Barnet’s new pioneering Tory policy: Curb free speech

Anthony Finn-permission to speak ,sir? Pic -courtesy Barnet Times

Barnet Council already notorious for cuts as a no frills  Easy Council  – is about to make dubious history as the first borough to curb free speech.

New proposals now sent to a committee  will take away most councillors right to speak at future council meetings unless the Tory mayor, Anthony Finn, gives his permission.

The proposal is part of  a plan to “streamline” debate and procedures  by the ruling Tory group so presumably councillors will have little opportunity to protest at the growing number of cuts and increased parking charges residents have to face.

The Tory group also wants to bar discussion about the work of the Cabinet at the full council and change the scope of debates.

But the most controversial proposal comes from former Barnet Tory mayor Brian Coleman which limits the right even to speak.

His motion says: “To amend the Council Procedure Rules to grant a reserved express right to only the Leader of the Council and the Leader of the main Opposition Group or their spokespersons to speak on Motions, Policy Items and Committee reports at the Council meeting. All other speakers would be called at the discretion of the Mayor.”

The plan from a £128,000 a year  council allowance man  keen to become the new Tory Taliban  follows his humiliating climbdown last month (see earlier blog) when Boris Johnson slapped down his proposal to ban questions to the chair of the fire authority,one Brian Coleman.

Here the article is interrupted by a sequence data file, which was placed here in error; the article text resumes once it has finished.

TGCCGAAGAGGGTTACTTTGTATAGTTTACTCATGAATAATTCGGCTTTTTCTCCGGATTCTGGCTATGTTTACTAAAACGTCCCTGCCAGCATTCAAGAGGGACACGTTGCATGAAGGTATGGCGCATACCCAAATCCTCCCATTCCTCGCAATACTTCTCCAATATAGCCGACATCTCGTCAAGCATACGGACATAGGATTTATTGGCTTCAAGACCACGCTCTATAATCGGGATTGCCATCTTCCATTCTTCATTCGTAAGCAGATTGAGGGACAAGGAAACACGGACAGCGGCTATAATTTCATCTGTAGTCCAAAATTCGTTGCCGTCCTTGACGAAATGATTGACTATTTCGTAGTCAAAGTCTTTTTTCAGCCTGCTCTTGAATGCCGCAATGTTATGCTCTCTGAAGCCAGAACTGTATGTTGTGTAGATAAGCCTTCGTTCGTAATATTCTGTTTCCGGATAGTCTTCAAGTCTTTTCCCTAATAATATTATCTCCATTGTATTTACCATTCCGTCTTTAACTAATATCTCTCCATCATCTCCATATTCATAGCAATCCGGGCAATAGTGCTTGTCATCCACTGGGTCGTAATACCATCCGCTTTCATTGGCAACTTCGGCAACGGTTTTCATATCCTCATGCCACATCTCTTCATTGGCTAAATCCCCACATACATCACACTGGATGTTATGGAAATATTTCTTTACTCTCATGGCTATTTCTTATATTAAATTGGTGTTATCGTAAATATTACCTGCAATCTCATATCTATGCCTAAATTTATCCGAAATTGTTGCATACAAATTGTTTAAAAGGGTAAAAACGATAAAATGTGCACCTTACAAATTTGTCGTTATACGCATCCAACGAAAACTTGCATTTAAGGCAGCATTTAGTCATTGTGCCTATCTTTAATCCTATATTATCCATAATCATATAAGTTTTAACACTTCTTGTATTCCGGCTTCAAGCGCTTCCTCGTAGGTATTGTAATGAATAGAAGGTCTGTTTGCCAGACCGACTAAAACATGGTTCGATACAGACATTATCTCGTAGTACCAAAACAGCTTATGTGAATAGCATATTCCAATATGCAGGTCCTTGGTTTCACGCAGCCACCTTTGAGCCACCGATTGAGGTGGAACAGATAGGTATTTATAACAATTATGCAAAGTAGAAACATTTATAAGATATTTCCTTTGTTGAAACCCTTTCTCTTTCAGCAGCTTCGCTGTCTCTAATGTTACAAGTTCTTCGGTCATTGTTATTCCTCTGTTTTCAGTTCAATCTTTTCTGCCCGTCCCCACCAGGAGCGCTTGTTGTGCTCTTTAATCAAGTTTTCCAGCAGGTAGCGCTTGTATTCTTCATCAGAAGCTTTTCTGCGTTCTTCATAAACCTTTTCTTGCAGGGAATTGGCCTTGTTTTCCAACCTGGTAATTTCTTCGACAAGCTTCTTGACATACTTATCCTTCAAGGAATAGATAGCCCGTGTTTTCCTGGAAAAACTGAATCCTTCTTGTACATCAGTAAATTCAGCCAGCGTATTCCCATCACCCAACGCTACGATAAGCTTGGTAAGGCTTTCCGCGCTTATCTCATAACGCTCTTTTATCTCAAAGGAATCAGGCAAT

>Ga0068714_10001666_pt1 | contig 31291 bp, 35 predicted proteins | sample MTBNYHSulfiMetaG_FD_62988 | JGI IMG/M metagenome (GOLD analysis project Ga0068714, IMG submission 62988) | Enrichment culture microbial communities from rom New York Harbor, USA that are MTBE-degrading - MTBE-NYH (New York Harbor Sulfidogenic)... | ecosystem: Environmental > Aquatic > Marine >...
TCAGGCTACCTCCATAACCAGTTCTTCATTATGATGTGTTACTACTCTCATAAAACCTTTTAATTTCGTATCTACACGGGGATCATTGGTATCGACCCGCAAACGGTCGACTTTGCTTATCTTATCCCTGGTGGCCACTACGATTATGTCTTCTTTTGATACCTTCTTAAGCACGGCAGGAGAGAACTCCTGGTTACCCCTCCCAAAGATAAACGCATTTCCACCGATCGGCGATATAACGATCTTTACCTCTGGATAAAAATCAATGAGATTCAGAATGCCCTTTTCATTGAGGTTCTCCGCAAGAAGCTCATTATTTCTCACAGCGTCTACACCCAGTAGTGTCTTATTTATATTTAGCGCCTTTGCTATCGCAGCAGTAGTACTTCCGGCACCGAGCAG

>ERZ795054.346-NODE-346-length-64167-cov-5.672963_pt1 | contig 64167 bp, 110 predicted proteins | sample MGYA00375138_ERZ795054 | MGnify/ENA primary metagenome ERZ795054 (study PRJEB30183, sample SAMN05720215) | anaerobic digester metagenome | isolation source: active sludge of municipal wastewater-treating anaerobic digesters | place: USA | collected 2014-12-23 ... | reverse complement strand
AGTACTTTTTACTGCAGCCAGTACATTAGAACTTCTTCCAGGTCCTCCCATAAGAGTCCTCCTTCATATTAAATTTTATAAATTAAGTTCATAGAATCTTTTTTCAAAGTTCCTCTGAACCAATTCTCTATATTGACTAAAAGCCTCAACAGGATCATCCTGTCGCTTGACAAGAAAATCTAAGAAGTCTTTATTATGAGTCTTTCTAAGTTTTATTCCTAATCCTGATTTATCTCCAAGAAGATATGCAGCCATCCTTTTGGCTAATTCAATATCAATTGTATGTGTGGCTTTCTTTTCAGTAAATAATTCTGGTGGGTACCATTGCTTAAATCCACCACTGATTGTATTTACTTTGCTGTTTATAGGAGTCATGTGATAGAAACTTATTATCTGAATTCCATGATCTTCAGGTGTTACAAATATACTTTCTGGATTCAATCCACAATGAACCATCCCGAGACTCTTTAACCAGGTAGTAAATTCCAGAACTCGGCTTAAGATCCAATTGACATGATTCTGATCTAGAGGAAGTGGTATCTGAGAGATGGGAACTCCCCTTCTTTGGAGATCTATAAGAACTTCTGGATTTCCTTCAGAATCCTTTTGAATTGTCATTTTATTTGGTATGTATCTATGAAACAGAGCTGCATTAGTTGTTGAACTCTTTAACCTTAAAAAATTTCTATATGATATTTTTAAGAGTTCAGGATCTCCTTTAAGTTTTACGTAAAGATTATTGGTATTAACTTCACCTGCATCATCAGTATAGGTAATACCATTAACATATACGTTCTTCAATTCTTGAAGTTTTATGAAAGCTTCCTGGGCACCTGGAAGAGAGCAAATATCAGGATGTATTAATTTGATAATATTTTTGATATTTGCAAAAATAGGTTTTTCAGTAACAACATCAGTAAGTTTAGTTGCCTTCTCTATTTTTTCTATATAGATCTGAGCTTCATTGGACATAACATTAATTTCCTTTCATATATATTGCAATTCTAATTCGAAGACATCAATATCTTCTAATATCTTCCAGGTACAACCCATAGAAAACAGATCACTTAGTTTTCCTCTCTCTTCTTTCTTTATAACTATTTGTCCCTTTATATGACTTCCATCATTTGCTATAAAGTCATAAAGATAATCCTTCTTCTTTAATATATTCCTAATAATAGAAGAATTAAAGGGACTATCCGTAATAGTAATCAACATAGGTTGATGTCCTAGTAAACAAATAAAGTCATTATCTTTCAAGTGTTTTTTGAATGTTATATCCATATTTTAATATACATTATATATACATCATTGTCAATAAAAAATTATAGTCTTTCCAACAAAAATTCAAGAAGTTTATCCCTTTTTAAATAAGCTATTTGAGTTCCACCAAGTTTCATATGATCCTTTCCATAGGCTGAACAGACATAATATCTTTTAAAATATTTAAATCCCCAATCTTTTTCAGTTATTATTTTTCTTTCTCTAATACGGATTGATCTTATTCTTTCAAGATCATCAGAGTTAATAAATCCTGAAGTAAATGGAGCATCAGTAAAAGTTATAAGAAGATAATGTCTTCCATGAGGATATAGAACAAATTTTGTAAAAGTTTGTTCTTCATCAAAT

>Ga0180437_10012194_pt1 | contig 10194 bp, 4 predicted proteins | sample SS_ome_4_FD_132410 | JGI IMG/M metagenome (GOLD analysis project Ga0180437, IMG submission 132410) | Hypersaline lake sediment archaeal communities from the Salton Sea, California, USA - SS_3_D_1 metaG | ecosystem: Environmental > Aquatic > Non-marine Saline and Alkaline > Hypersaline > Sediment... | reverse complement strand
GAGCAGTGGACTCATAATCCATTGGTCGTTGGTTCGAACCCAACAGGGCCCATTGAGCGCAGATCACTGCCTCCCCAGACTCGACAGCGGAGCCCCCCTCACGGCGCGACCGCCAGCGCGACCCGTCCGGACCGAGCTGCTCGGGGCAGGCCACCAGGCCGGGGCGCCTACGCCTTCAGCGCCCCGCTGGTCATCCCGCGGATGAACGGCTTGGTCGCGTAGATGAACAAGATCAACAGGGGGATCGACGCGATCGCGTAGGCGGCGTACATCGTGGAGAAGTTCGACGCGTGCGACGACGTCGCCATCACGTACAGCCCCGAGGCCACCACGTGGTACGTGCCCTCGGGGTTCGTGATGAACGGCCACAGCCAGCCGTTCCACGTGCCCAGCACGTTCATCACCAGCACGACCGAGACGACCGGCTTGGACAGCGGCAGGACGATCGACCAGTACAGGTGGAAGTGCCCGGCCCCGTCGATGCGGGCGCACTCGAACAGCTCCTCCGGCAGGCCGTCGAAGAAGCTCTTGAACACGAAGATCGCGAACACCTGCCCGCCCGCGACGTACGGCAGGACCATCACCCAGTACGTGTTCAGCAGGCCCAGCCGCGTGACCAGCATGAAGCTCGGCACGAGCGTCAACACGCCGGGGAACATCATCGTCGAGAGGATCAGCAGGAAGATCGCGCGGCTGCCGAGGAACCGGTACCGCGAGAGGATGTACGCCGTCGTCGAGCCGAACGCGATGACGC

Then he was exposed by blogger,Adam Bienkov. This news comes courtesy of another blogger, Mrs Angry, whose Broken Barnet website  regularly reveals the calamitous state of affairs in the borough.

The proposals mean  as Labour is the official opposition, the government’s coalition partners, the Liberal Democrats, could be denied a voice in the borough as could any dissenting backbench Tory. One extraordinary result is that Monroe Palmer, a recently ennobled Liberal Democrat councillor, could have more rights to express himself in the unelected House of Lords than as an elected Barnet councillor.

All this is hardly in line with David Cameron’s promise of more transparency and proper debate.

Barnet Council’s head of media, Sue Cocker, said: ” The council cannot comment on the substance of the report as these proposals have come forward from the Conservative Group. ”

“A review group will be considering the issues and will report back any proposals to a future meeting of special committee (constitution review).”

Richard Robeson, spokesman for the Conservative group on Barnet, would not enlighten people on the proposed curbs. The Facebook friend of Brian Coleman said tersely: ” We do not talk to bloggers or journalists “. If you can do better than me try him at work on 0208 359 2004.

You might ask what is going on by emailing the mayor at

In future there may be a better way of protesting. The council under legislation will have to provide soon a facility for e-petitions from residents raising issues. How about tabling a motion calling for the council to restore free speech for its own elected councillors.

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